Village Info

Hucklow Parish

Hucklow Parish is an interesting and beautiful rural area in the Derbyshire Peak District, lying between Tideswell and the popular tourist area of the Hope Valley. It comprises the five historic villages and farms of Coplow Dale, Great Hucklow, Grindlow, Little Hucklow and Windmill, all lying below Hucklow Edge. Many events take place during the year, including Wakes Week, where we make and display a typical Derbyshire Well Dressing.

The area has a number of historic stone-built pubs providing accommodation and eating, and there are also B&Bs and holiday cottages.

The history of the area dates back to neolithic times.  Lead mining has taken place here for many centuries and has left traces in the landscape.

The geology of the area shows Hucklow Parish on the border of the White and Dark Peaks, characterised by limestone and gritstones respectively. The rural nature and the interesting geology gives us a fascinating and diverse range of wildlife.

There is a primary school in Great Hucklow, an important part of the village community.
Much more information can be found at


Parisot is between Cahors in the Lot and Montauban in the Tarn et Garonne. It has a recently restored Roman hill-top citadel and was named after the first Roman commander, Castellum Parisius. This became Parisot in the vernacular of the fourteenth century.

Farms focus on livestock, mainly cattle and sheep, ducks and poultry (including turkeys), and some goats. The average farm is 70 hectares (173 acres) with two of more than 180 hectares (445 acres). There are ten B&Bs, several with English and Dutch hosts. There are about 50 foreign residents, mainly British. About 20 of these live in Parisot all year round and the rest have second homes there.

A flourishing primary school has about 150 children on roll, aged between 3 and 12 years. There are three bakeries, a village shop, a pharmacy,  a post office, a mediatheque library, a restaurant, a bar, and on Fridays, a market.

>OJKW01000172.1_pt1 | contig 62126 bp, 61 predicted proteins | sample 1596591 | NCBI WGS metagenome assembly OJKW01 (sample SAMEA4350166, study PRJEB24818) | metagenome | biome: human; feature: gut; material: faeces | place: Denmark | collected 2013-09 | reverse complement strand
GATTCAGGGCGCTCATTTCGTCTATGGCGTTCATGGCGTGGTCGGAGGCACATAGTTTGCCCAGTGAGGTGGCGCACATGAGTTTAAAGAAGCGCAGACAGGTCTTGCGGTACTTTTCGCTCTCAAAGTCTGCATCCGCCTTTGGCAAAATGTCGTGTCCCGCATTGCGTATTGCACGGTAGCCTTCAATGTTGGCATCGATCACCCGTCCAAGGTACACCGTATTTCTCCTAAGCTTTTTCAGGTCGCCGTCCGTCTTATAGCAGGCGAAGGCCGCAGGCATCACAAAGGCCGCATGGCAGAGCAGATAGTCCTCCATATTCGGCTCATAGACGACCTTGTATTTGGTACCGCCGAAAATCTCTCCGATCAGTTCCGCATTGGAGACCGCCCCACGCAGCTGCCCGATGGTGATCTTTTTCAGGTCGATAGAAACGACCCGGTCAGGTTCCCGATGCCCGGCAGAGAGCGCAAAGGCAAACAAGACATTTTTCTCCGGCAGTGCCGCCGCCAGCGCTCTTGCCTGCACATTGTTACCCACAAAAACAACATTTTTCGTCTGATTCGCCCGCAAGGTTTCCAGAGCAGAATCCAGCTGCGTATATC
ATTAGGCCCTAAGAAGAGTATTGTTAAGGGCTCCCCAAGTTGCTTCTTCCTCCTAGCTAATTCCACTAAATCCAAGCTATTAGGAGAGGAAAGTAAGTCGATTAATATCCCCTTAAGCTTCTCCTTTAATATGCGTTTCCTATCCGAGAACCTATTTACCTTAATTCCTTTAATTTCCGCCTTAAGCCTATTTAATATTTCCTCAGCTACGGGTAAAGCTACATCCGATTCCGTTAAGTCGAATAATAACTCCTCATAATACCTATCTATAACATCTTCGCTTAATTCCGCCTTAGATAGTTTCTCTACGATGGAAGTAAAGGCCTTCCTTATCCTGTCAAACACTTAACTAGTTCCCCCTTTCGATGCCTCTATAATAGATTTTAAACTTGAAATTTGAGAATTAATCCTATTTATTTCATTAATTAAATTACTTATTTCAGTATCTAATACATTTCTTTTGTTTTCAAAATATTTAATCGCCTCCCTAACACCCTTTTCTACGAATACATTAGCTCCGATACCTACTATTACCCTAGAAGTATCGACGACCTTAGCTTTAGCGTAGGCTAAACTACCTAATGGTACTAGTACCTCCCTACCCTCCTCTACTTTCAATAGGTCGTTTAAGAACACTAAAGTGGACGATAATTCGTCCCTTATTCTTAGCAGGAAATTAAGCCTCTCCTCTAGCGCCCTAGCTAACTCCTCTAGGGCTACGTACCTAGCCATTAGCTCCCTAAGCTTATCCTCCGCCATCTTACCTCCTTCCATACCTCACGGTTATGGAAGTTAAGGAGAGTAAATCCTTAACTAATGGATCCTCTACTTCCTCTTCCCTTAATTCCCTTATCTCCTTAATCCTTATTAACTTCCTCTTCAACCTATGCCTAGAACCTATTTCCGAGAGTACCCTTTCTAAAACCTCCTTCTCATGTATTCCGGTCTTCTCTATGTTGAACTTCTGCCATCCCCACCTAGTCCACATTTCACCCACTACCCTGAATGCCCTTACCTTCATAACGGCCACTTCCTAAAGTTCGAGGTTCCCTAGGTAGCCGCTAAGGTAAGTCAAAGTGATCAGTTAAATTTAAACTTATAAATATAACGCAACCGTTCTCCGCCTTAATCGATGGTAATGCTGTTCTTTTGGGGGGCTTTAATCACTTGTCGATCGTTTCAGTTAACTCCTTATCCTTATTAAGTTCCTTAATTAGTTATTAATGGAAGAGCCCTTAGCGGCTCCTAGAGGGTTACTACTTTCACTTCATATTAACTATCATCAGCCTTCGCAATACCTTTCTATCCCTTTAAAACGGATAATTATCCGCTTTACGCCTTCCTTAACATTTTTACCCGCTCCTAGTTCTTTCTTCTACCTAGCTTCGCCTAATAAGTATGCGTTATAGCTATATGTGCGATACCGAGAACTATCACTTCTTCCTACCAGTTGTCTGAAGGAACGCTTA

Just a 15-minute walk through the woods leads to Parisot’s lake. Created in the 1960s, this is surrounded by weeping willows and poplars and is used by fishermen. Pedalos are for hire in the summer. There is a cafe, a play area, a small campsite and a few cabins.

Hill-top castles and the beautiful medieval Abbey de Beaulieu are short drives from Parisot. The grand early sixteenth century house of Jean de la Valette, partially renovated, is just outside the village and there are many picturesque medieval villages and eighteenth century hamlets in the area. It is popular with walkers and has many way-marked paths.

Caylus, a bigger, medieval village, is a ten-minute drive away. It has a hotel, bank, and several shops.

Najac is a picturesque village known for its historic buildings. Najac is set on a ridge above a bend in the Aveyron river, dominated by a partially ruined castle. Najac is one of the 140 or so “Plus Beaux Villages de France” (most beautiful villages of France).

The beautiful medieval village of St Antonin Noble Val is 20 minutes drive away. It perches on the banks of the Aveyron at the foot of a limestone gorge and is well known for its community of artists and for its vibrant Sunday morning market.

Parisot is also close to the famous medieval pilgrim route to Santiago de Compostella in Northern Spain, and there is an overnight pilgrims’ resting place in the nearby village of Varaire. The famous viaduct at Millau is about two hours’ drive away.